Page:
Thursday, March 22, 2012

Review 6: Border Sexualities, Border Families in Schools, Chapter 3

Review 6:
Pallotta-Chiarolli, M. (2010). Border sexualities, border families in schools. Lanham, MD: Rowman & Littlefield Publishers, Inc.
Third Chapter: 'We're the X-Files': When Bisexualitiy 'messes up' Sexual Dichotomy in Schools. Pp. 75-160.

Very big chapter compared to the last two, and the focus is mainly on bisexuality, though I can imagine that some of the issues parallel and/or impact non-monogamous issues, so I'm going to be extrapolating new questions that came up for me while reading this, rather than points that were made:

1) The biggest take-away I have from this is wondering how policies around bisexuality affect decisions about non-monogamy. I'm really hoping for more of a coming-together at the end of the book that talks about the overlaps and impacts between bisexuality and non-monogamy.

2) Questions on what connections there are between polyamory and risk-taking behaviors. This was covered nicely in this chapter for bisexuals, so I'm hoping that chapter 4 delves into it for polys. But the broader questions are: do polyamorists face culturally/lifestyle issues, such as substance abuse, that policy could help address, and is existing policy contributing to any issues currently?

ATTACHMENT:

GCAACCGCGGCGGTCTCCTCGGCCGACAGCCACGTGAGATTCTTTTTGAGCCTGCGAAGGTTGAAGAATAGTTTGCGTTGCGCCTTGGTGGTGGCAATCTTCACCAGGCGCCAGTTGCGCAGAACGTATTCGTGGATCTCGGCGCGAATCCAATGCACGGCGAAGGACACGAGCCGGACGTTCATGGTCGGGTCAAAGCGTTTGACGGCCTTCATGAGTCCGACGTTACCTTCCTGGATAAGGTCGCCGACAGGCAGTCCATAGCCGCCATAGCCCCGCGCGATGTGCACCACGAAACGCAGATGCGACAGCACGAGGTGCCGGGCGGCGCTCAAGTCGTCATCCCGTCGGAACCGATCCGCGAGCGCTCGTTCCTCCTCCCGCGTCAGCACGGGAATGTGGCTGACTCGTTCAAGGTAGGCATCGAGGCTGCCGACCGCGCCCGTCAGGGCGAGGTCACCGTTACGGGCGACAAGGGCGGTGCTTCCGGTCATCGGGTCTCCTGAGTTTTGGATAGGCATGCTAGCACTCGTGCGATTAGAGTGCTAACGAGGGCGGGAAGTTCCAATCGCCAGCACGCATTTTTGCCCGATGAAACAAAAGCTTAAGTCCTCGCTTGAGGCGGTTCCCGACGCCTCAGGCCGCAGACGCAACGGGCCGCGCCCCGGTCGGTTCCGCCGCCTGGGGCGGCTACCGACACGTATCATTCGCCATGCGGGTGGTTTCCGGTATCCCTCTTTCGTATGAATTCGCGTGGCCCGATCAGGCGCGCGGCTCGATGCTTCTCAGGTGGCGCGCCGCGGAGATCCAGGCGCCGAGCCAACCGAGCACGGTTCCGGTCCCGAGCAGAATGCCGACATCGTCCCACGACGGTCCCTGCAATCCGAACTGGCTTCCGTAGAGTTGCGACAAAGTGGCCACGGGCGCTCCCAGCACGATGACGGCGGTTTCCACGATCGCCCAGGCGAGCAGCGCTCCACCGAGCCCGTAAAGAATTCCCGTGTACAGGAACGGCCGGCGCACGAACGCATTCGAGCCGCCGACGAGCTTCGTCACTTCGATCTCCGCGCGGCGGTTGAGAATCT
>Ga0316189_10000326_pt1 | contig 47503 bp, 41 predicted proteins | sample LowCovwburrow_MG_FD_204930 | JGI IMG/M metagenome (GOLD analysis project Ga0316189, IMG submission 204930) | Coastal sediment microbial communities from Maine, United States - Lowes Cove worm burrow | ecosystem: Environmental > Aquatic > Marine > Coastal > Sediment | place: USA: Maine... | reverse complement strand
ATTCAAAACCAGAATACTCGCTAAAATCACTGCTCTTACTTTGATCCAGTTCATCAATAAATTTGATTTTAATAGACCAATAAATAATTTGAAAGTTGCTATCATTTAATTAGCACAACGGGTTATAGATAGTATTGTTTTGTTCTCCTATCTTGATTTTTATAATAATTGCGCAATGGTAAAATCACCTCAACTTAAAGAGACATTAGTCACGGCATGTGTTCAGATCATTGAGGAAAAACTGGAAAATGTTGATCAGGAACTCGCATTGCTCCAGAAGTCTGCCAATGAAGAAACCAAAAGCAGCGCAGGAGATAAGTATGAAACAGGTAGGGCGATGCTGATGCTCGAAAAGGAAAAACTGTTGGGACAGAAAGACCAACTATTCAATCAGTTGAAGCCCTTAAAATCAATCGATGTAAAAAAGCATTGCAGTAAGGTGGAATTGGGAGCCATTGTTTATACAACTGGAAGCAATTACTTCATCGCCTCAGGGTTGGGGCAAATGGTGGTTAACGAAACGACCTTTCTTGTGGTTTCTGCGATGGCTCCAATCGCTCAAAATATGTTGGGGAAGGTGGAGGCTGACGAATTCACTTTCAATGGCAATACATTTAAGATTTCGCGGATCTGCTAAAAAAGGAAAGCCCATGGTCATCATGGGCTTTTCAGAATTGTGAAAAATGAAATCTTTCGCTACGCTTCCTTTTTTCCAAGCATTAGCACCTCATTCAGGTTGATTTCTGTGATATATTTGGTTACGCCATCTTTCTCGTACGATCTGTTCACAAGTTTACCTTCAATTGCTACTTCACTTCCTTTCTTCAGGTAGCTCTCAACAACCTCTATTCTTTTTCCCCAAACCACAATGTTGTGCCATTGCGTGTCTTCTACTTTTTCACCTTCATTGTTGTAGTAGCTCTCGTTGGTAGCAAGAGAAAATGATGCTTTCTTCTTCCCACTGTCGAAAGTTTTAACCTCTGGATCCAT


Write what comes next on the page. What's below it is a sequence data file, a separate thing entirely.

3) The passing/bordering/polluting model. This is going to be my hands-down biggest take-away from this book. I love this model as it actually gives me something to work with when looking at how people interact with the outside world from within their lifestyle. This chapter clarified bordering for me better, though I'm still somewhat confused about it. I'll definitely do a separate write-up on pass/border/pollute just before I start writing the big paper so I can have something to refer to while I'm writing.

4) Though this was discussed from the perspective of bisexuality, I'm fairly confident it applies to poly too: The idea that school is a normalizing agent, instead of an educating agent, to quote: "The school is not referenced as the place where [diversity] skill-learning has occured. Rather it is a major site where [the interviewee] needs to utilize these skills." (pg. 140). Yikes...

5) There's also a big component of this chapter that makes reference to the need for diversity programs thtat include bisexuality to be policy-mandated. This was something that came up a lot amongst the interviewees, and I'm thinking, though I'm inclined to agree, what are the specific benefits of working from within policy prior to working within other avenues, and what other avenues are available? Naturally my question is more on the poly side of things, but I think it's a fair question for either bisexuality or polyamory.

Very much looking forward to the next chapter, as it's about non-monogamy, *squee!* I'm hoping that a lot of the same material is covered there.


- Jason

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